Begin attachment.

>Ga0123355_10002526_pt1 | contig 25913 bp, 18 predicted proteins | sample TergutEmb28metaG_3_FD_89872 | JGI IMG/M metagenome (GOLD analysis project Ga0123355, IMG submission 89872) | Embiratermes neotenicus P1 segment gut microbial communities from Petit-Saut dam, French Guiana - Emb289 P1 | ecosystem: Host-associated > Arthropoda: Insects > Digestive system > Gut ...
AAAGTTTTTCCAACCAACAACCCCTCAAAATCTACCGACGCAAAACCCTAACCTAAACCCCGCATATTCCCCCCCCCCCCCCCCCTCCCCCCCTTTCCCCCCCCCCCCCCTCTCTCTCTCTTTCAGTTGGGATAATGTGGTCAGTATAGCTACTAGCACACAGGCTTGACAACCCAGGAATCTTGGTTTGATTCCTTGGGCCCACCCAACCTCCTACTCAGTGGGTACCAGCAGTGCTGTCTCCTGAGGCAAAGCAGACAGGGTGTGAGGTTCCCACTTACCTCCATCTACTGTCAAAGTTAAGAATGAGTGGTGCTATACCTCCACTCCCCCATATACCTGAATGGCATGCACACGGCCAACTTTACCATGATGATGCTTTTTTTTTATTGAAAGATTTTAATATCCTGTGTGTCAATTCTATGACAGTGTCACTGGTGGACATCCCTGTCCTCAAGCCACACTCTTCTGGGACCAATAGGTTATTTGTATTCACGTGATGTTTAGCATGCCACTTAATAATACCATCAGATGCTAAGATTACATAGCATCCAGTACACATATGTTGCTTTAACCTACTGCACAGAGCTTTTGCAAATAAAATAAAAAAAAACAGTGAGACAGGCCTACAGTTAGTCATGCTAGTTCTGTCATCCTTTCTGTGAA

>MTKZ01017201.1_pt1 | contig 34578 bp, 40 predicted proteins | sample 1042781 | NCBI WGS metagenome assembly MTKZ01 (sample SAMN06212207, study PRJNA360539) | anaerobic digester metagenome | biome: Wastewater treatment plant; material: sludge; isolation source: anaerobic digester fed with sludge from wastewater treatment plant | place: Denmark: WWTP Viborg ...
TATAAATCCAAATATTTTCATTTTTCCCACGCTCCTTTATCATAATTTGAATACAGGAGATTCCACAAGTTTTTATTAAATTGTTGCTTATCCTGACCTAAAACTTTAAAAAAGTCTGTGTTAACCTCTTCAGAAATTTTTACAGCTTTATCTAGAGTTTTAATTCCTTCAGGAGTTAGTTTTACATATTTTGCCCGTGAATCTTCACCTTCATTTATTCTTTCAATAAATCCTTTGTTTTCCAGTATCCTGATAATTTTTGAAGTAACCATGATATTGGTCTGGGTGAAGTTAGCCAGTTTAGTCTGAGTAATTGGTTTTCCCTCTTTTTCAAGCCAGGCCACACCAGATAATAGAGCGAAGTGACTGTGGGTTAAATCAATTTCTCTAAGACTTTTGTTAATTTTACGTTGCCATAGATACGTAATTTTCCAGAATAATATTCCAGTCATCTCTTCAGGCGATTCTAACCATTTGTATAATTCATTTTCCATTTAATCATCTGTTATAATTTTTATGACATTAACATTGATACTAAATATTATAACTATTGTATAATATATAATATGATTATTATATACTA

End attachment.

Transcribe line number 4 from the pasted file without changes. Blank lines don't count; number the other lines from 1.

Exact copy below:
TATAAATCCAAATATTTTCATTTTTCCCACGCTCCTTTATCATAATTTGAATACAGGAGATTCCACAAGTTTTTATTAAATTGTTGCTTATCCTGACCTAAAACTTTAAAAAAGTCTGTGTTAACCTCTTCAGAAATTTTTACAGCTTTATCTAGAGTTTTAATTCCTTCAGGAGTTAGTTTTACATATTTTGCCCGTGAATCTTCACCTTCATTTATTCTTTCAATAAATCCTTTGTTTTCCAGTATCCTGATAATTTTTGAAGTAACCATGATATTGGTCTGGGTGAAGTTAGCCAGTTTAGTCTGAGTAATTGGTTTTCCCTCTTTTTCAAGCCAGGCCACACCAGATAATAGAGCGAAGTGACTGTGGGTTAAATCAATTTCTCTAAGACTTTTGTTAATTTTACGTTGCCATAGATACGTAATTTTCCAGAATAATATTCCAGTCATCTCTTCAGGCGATTCTAACCATTTGTATAATTCATTTTCCATTTAATCATCTGTTATAATTTTTATGACATTAACATTGATACTAAATATTATAACTATTGTATAATATATAATATGATTATTATATACTA